Verification that $X/{\sim}$ is not Hausdorff: We claim that no pairs of open sets in $X/{\sim}$ separates the images of $(0,1)$ and $(0,-1)$. Suppose such open sets exist, and let $U$ and $V$ be their preimages in $X$. Then there is some $\delta$ such that $(A \cap (-\delta, \delta) )\times \RR_{\geq 0} \subset U$ and $(B \cap (-\delta, \delta) )\times \RR_{\geq 0} \subset B$. Then $U \cap \RR \times \{ 0 \}$ is an open set which contains $(-\delta, \delta)$. By the density of $B$, there must be a point of $B \cap (- \delta, \delta)$ in $U \cap \RR$, and then this gives an intersection between $U$ and $V$.

• That's a nice example, thanks! In hindisght, I should have seen it coming, some sort of compactness/completeness condition is definitely necessary. Otherwise, I wouldn't be surprised if we could prove the following abstraction of your example: if $X$ is any topological space and $E$ is an equivalence relation such that $X/E$ is not Hausdorff, then there is some $X_0\subseteq X$ such that $E$ restricted to $X_0$ is closed and $X_0/E$ is still not Hausdorff. Mar 13, 2018 at 23:45
• @DavidESpeyer thanks, I encountered this same problem .. but how does one come up with construction of such an example ? Sep 19, 2020 at 9:49

Theorem. Suppose that $$X$$ is a compact metrizable space and $$R$$ is a closed equivalence relation on $$X$$. Then $$X/R$$ is also Hausdorff (in fact, even metrizable).

Proof. I will need the following definition:

Definition. The equivalence relation $$R$$ on a topological space $$X$$ is usc (upper semicontinuous) if every $$R$$-equivalence class $$[x]\subset X$$ is compact and for every $$R$$-equivalence class $$[x]\subset X$$ and every (open) neighborhood $$U$$ of $$[x]$$ in $$X$$, there exists a neighborhood $$V$$ of $$[x]$$ in $$X$$ such that whenever an $$R$$-equivalence class $$[y]\subset X$$ has nonempty intersection with $$V$$, then $$[y]\subset U$$.

Here is how to think of this condition in the case when $$(X,d)$$ is a compact metric space: First of all, each equivalence class should be closed in $$X$$. Secondly, for every sequence $$[y_n]$$ of equivalence classes in $$X$$, if $$d_{min}([x], [y_n])$$ converges to zero, then $$d_{max}([x],[y_n])$$ also converges to zero.

Here $$d_{min}([x],[y])=\min \{d(x',y'): x'\in [x], y'\in [y]\}$$ and $$d_{max}([x],[y])=\max \{d(x',y'): x'\in [x], y'\in [y]\}$$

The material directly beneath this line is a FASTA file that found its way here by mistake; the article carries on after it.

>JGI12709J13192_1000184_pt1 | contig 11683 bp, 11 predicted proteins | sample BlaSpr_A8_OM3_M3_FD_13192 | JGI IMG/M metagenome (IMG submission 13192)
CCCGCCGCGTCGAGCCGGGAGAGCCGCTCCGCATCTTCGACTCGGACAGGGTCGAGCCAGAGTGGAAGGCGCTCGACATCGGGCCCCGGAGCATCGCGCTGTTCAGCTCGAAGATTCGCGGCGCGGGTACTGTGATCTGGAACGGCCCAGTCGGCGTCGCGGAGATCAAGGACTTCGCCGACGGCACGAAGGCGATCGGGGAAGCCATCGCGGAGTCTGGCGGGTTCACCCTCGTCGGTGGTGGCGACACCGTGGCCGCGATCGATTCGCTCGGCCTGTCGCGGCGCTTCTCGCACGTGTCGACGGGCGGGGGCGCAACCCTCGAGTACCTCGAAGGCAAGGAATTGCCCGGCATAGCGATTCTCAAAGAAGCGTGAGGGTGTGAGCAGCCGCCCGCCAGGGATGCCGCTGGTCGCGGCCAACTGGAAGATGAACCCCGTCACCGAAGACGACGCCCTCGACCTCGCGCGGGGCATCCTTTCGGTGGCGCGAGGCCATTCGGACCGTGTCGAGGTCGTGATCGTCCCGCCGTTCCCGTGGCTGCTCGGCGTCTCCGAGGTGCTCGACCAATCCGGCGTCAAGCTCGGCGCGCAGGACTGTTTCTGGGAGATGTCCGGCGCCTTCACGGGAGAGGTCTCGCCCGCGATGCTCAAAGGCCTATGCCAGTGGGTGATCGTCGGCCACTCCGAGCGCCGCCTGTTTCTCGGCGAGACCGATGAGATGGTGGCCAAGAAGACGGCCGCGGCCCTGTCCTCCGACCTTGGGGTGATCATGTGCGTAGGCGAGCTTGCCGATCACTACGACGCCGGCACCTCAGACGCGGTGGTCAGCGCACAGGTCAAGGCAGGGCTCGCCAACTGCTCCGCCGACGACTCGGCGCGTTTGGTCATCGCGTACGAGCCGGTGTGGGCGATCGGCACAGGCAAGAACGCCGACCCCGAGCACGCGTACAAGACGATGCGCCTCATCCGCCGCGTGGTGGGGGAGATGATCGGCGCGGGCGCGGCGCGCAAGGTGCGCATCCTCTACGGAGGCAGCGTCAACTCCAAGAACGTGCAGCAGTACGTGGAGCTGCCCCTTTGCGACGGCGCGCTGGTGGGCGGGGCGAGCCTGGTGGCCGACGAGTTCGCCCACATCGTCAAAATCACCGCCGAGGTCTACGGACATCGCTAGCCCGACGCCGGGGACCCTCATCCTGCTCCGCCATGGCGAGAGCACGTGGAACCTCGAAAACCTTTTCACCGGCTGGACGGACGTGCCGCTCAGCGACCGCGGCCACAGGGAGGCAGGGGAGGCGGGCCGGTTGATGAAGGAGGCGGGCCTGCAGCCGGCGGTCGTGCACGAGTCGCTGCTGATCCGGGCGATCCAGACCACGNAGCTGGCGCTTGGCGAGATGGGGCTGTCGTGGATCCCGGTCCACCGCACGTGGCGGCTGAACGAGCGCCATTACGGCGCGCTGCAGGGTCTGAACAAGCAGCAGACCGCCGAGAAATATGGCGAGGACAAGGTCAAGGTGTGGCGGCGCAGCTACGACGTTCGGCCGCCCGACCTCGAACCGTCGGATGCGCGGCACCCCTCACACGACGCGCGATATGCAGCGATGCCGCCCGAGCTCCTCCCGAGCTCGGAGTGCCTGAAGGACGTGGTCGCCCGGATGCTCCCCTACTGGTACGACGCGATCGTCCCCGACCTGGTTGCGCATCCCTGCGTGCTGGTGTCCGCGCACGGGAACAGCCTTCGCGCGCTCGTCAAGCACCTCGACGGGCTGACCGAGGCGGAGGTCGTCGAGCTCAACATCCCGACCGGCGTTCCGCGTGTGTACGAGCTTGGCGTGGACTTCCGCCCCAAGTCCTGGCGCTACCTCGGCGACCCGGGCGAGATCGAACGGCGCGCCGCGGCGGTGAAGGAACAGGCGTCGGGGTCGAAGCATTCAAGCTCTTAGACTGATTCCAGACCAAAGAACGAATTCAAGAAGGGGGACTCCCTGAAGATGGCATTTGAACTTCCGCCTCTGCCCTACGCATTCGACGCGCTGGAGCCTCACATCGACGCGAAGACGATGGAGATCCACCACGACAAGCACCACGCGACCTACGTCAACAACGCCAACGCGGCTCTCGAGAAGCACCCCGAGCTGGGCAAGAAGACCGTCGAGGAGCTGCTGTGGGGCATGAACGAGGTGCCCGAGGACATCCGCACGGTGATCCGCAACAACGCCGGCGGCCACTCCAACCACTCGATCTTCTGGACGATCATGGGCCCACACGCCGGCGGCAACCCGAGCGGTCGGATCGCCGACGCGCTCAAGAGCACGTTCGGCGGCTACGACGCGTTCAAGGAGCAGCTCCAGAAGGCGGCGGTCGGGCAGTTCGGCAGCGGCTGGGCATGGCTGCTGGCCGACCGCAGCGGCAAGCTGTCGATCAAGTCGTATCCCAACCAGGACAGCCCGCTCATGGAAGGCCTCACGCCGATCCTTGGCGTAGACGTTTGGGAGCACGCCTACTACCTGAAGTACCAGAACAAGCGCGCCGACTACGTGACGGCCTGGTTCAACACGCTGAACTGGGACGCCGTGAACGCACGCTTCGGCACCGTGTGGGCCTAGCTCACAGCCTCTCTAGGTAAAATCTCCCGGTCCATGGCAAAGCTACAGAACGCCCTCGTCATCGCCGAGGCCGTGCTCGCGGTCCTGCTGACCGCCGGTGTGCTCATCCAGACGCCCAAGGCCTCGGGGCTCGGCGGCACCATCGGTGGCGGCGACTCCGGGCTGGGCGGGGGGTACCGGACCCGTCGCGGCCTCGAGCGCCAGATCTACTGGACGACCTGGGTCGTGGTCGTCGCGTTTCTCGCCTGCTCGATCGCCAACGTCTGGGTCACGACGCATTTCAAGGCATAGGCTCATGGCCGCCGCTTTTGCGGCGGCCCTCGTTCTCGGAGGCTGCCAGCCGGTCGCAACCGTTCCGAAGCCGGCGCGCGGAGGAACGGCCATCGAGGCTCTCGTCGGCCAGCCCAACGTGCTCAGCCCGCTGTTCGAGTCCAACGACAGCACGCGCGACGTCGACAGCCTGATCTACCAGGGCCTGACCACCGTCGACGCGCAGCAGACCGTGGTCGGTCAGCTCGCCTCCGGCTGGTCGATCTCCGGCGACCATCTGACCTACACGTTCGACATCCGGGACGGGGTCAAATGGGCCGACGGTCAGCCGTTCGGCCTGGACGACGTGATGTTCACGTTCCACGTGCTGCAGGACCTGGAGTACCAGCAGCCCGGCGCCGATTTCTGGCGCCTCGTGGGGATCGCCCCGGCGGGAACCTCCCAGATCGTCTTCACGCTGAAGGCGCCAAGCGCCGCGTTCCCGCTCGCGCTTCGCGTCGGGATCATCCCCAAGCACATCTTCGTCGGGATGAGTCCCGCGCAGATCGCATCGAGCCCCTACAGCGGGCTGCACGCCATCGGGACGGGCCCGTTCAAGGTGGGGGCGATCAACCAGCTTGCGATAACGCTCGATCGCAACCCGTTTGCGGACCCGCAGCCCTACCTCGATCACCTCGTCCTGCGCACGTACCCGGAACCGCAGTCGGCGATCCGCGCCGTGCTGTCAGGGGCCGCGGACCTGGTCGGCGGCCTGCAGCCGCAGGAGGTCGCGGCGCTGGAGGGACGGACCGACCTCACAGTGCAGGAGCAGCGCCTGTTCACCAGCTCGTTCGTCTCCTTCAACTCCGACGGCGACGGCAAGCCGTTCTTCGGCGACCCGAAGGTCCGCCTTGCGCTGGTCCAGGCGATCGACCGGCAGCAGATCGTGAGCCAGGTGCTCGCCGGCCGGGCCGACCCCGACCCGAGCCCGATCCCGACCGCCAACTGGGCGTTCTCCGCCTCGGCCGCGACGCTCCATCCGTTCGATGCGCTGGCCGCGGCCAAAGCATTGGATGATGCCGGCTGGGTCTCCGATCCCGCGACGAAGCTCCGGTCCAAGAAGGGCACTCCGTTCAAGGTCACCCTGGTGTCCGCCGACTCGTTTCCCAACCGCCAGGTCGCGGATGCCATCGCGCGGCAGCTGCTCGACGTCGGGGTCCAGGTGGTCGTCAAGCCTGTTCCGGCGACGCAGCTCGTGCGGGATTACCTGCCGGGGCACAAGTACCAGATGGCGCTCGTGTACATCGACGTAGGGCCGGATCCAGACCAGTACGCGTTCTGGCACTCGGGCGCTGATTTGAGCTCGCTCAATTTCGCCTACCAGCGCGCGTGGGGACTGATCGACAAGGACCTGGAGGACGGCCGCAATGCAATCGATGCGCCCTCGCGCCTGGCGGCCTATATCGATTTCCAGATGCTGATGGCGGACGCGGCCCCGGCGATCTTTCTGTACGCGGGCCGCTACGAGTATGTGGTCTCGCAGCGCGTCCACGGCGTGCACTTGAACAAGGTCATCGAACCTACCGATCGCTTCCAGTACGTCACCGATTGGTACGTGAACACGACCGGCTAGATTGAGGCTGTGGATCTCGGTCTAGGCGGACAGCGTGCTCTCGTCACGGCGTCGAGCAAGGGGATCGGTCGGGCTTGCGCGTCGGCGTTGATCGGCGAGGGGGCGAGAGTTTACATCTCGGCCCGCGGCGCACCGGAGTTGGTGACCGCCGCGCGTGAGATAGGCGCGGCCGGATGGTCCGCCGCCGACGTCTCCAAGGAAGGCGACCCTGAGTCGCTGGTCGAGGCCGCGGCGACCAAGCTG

(the latter is also known as the Hausdorff distance between $$[x]$$ and $$[y]$$).

The relevant results are Propositions 1 and 2 on page 13 in

Robert J. Daverman, "Decompositions of manifolds." Reprint of the 1986 original. AMS Chelsea Publishing, Providence, RI, 2007.

which state that if $$X$$ is Hausdorff (resp. metrizable) and $$R$$ is usc, then $$X/R$$ is also Hausdorff (resp. metrizable).

[I can add a proof of Proposition 1 since it is an elementary exercise, but Proposition 2 is too long.]

Note that if $$X$$ is compact and $$R$$ is closed, then every $$R$$-equivalence class in $$X$$ is also closed, hence, compact. It remains to show:

Lemma. If $$(X,d)$$ is a compact metric space, then every closed equivalence relation $$R$$ on $$X$$ is usc.

Proof. Let $$[x]$$ be an $$R$$-equivalence class in $$X$$, and $$U\subset X$$ its neighborhood. I will consider a sequence $$V_n$$ of open metric neighborhoods of $$[x]$$: $$V_n= \{z\in X: d(z, [x])< 1/n\}.$$ Here $$d(z,A)=\inf \{d(z,a): a\in A\}$$.

Suppose that for each $$n$$, there exists an $$R$$-equivalence class $$[y_n]$$ such that $$y_n\in V_n$$ and $$[y_n]\cap X\setminus U \ne \emptyset$$. Then we find $$y'_n\in [y_n]$$ such that $$y'\in K=X\setminus U$$; $$K$$ is a compact subset. Then, after passing to a subsequence, $$(y_n)$$ converges to some $$y\in [x]$$ while $$(y'_n)$$ converges to some $$y'\in K$$. Since $$K\cap [x]=\emptyset$$, it follows that $$(y,y')\notin R$$. At the same time, $$\lim_n (y_n,y'_n)= (y,y')$$ and $$(y_n, y'_n)\in R$$. This contradicts the assumption that $$R$$ is closed.

Thus, there exists $$n$$ such that $$V=V_n$$ has the property that whenever $$[y]\cap V\ne \emptyset$$, $$[y]\subset U$$. Hence, $$R$$ is usc. qed

Combining the lemma with Propositions 1 and 2, we conclude the proof of the theorem. qed